I’m not sure if it was lack of sleep or breathing city air but over the next few days I was starting to feel run down, like I might be catching something. I took some Emergen-C and grabbed a nap now and then as I unpacked a few boxes for Arron in his new place. Every time I napped I felt better but the run down feeling came back after a couple of hours.

2011 NYRR Mini 10k, proud to be starting in the Orange corral.

2011 NYRR Mini 10k, proud to be starting in the Orange corral.

I made time to pick up my race packet and was eager to see if I made it into the next color corral. Depending on the size of the race, geography of the start, or the quality of the field, NYRR has different corrals that put the faster paced runners at the front and slower paces at the back. Blue, Red, Yellow, Green, Orange, Aqua, 
Pink, Purple, Grey, Brown from fastest to slowest, I started in the pink corral in 2010.

Every year, I get a shot of me standing in front of my corral color. In 2011, I got bumped up 2 to the Orange corral, no surprise since the year before I had no idea what pace to put down on my application. 2012 had me at the same pace but, because the race was so large, I got bumped back to the Aqua corral. No worries, all of those corrals start so far back they even start to curve around on Central Park South as opposed to Central Park West where the actual start line is.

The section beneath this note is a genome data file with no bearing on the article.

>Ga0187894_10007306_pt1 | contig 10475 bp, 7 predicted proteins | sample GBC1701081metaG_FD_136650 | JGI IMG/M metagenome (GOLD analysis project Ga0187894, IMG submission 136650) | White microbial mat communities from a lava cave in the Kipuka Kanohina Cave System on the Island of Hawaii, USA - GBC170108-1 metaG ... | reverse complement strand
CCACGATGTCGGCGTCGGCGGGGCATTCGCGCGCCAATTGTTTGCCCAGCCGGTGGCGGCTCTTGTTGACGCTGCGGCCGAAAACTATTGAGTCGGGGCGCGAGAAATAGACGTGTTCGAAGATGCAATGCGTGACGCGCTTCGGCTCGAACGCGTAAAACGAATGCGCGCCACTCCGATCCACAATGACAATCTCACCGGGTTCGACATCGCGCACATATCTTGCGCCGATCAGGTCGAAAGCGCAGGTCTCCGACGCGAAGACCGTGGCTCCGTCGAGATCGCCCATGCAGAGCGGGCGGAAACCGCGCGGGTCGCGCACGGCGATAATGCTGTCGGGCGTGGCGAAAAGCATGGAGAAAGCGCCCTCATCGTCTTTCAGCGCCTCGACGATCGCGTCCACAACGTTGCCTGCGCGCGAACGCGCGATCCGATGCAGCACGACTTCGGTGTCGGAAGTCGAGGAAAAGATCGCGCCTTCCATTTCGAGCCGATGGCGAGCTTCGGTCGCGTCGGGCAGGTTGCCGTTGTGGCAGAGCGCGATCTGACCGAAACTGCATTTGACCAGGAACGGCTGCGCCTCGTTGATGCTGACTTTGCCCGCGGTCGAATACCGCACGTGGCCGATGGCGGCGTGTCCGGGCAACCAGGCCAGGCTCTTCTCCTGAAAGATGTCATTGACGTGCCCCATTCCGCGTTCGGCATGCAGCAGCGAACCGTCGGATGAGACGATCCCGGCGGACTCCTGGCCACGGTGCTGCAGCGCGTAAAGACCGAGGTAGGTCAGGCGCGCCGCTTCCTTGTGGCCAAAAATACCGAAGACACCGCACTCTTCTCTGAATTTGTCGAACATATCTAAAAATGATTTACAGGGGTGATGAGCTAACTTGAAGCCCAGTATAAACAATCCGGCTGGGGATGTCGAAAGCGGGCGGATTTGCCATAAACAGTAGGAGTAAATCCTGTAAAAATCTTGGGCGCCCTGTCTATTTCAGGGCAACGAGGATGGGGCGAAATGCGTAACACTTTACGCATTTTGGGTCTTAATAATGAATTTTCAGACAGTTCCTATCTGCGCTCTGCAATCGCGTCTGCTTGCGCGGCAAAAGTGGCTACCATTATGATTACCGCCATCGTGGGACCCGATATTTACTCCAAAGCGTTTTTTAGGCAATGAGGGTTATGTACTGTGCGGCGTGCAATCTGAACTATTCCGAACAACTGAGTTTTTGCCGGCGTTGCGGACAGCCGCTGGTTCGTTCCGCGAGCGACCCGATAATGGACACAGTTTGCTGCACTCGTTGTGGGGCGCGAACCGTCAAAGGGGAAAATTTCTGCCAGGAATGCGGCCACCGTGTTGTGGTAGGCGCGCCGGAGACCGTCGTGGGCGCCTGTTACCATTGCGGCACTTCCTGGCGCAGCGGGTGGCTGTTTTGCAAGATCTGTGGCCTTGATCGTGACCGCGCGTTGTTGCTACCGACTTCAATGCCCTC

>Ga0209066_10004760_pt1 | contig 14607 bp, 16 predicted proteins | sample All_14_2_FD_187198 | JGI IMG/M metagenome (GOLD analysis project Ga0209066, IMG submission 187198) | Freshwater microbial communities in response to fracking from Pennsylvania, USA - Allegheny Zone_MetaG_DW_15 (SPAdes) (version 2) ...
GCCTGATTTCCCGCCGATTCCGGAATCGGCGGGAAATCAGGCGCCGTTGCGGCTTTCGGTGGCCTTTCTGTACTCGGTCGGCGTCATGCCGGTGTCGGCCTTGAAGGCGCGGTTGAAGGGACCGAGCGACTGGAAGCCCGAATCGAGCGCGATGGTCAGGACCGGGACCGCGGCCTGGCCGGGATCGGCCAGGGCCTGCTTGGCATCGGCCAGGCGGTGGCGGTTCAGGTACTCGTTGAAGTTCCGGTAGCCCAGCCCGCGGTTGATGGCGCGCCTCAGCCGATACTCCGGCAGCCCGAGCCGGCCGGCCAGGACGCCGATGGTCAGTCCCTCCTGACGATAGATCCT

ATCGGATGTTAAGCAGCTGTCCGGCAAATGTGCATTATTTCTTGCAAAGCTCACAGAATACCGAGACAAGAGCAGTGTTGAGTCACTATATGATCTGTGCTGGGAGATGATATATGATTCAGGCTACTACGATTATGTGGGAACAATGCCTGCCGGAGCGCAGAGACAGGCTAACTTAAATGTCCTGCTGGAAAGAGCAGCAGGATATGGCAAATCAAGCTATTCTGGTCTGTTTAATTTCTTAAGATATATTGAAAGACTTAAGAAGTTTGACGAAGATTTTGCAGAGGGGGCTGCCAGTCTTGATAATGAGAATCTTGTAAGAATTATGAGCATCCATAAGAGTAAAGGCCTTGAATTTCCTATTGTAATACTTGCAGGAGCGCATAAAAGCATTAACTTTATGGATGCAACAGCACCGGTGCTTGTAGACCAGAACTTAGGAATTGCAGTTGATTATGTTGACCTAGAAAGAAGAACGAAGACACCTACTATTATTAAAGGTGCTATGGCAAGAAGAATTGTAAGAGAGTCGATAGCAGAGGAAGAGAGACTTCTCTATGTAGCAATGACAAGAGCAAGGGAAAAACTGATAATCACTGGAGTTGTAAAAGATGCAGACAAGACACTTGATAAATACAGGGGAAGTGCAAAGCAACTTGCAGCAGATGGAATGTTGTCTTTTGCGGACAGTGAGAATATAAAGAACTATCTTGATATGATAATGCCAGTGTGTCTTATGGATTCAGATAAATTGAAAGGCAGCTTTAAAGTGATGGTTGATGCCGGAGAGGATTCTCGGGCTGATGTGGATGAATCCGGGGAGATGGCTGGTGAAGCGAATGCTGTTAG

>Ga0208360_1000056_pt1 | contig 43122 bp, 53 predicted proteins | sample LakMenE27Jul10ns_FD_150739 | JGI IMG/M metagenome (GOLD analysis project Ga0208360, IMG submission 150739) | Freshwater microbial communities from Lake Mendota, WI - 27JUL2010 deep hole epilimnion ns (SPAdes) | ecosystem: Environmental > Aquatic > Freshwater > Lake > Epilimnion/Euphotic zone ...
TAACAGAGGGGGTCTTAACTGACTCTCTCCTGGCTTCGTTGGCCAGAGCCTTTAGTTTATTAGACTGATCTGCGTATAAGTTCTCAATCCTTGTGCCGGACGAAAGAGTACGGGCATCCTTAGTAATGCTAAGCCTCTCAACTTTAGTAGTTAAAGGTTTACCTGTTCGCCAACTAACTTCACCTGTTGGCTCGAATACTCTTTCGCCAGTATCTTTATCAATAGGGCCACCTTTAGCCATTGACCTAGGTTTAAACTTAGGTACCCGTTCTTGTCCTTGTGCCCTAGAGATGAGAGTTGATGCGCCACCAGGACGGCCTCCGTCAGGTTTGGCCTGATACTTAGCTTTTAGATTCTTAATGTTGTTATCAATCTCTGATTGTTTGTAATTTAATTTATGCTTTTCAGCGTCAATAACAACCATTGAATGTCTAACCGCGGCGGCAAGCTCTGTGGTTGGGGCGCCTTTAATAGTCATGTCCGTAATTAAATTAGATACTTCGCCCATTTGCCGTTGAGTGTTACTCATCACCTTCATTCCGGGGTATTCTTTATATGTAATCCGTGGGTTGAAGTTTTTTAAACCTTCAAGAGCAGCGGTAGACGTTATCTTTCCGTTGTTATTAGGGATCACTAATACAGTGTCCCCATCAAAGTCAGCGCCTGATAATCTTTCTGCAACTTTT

This year my hope was to have made it back into Orange since I bettered my pace to a 9:20 MM and it wasn’t a huge field like the 40th anniversary in 2012. I even dreamed I might be in Green and that I wanted to see 56:XX on the clock as I crossed the finish line. I knew it was unlikely but I had trained well (~9:10 MM) and I like to dream.

I don’t know if I was more amused or horrified to see that my bib was in the Yellow corral and instantly attributed it to the much smaller field. I did have some jitters when I saw they had my pace down as 8:50 MM and had no idea where they ever got that. Plenty of times I had seen the faster paced colors step back in the slower corrals so I would just bump myself back to Green.

Jim came to the city the night before the race and we had a pleasant meal with Arron. Still feeling like a cold was coming on I had a few naps that day and we were able to stay up and have a few laughs after Arron’s evening performance before I set the alarm for 5AM.